Different Reactions to Foreign, Domestic Shootings

The Paris terrorist attack has drawn calls for swift action by many political figures who were largely silent in the wake of the shootings at Umpqua Community College.

The Paris terrorist attack has drawn calls for swift action by many political figures who were largely silent in the wake of the shootings at Umpqua Community College.

The terrorist attack in Paris has prompted demands for swift action by American political figures who were largely silent after recent shootings at Umpqua Community College.

GOP presidential candidates, such as Marco Rubio, said the United States should refuse to accept any Syrian refugees because "they are too hard to vet." Several Republican governors said they wouldn't let Syrian refugees into their states. Jeb Bush advocated for only allowing in refugees who are Christians.

Others called President Obama's strategy too timid and urged stronger military measures, including in a few cases putting U.S. ground forces into the Syrian fray. Presidential hopeful Donald Trump publicly toyed with the idea of closing mosques.

Ironically, most of the Republican officials expressing outrage over the Paris incident were largely silent in the wake of the domestic attack at UCC and other shootings that involved the deaths of American citizens.

Catastrophic events generate outrage and windbaggery. Political finger-pointing follows, too. But that doesn't fully justify the sharp difference in response to foreigners killing Frenchmen as opposed to Americans killing Americans.

People who follow U.S. politics understand the reason for reticence in addressing domestic gun violence – the National Rifle Association and its major sponsors, gun manufacturers. As best we can tell, the NRA has no qualms if politicians rail against gun violence overseas.

Outrage at the indiscriminate carnage in Paris is near universal. It is hard to quarrel with French President Francois Hollande's declaration that the attacks we're an "act of war." It is also hard to dispute that tougher measures may be required to defeat ISIS, which took credit for the Paris massacre.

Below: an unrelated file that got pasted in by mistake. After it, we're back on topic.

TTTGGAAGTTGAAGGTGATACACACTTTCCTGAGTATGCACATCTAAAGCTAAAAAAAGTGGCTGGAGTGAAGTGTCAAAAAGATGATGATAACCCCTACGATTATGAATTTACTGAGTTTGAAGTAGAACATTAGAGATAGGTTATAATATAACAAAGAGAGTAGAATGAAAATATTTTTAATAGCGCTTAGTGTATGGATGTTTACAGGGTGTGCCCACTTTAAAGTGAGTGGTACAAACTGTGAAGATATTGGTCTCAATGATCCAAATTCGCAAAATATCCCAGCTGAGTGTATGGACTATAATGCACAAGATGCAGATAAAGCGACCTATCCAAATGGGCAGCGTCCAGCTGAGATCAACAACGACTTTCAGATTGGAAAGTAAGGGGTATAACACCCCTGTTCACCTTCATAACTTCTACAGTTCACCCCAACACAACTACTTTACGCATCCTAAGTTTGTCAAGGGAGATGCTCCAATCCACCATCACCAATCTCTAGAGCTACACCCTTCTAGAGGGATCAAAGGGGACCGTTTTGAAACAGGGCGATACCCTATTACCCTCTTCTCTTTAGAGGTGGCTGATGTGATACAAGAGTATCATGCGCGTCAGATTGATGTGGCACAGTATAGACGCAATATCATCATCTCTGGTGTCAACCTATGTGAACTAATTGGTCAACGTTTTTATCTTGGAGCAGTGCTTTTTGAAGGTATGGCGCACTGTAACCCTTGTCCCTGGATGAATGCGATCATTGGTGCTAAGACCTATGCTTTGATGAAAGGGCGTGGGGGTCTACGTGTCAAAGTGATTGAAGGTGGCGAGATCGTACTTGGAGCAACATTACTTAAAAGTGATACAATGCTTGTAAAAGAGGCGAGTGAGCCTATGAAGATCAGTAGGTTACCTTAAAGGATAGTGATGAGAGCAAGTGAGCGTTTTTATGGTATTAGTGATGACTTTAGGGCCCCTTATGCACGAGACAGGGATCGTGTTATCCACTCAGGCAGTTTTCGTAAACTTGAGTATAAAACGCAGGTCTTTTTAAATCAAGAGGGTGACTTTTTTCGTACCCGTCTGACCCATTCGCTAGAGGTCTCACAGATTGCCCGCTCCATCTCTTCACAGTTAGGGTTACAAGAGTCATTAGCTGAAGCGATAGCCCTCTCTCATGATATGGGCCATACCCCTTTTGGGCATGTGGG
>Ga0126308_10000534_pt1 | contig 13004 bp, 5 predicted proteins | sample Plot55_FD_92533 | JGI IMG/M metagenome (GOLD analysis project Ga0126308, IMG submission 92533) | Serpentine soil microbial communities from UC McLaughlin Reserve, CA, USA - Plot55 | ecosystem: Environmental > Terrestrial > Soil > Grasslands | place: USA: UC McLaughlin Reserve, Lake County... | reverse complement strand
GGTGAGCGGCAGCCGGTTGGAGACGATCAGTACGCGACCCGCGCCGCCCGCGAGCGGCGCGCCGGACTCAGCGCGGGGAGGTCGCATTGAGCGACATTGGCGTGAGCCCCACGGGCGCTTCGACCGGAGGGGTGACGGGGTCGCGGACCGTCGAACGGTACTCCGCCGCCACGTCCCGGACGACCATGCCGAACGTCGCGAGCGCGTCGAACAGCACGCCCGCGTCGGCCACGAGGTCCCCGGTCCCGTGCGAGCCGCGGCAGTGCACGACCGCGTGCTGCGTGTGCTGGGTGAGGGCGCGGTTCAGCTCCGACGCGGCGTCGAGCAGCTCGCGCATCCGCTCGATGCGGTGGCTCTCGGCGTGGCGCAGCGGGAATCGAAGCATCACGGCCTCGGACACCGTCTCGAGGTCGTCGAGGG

However, the rage aimed at Syrian refugees seems misplaced. Yes, one of the assailants in Paris apparently smuggled himself into Europe masquerading as a refugee. There well could be other ISIS operatives who have entered Europe under the same guise. But the vast majority of refugees really are refugees, trying to escape from a place where their national leader drops barrel bombs on them and insurgents who enslave and behead them.

Major events in the past, such as the 9/11 attacks in New York City, have unified political leadership. That doesn't seem to be the fashion now. Republicans have blamed Obama for the rise of ISIS. Obama has responded defensively and basically said Republicans have no workable plan to stop ISIS.

New House Speaker Paul Ryan got a taste of political venom when Mike Huckabee called him out for not being strong enough in blocking Syrian refugees, even after Ryan gave an interview saying, "What matters to me is not only do we prevent people from coming in, but we don't bring them in. We've got to make sure we're protecting ourselves."

Where was all that energy when American blood was spilled? Where was the concern about vetting bad actors with guns on our own soil?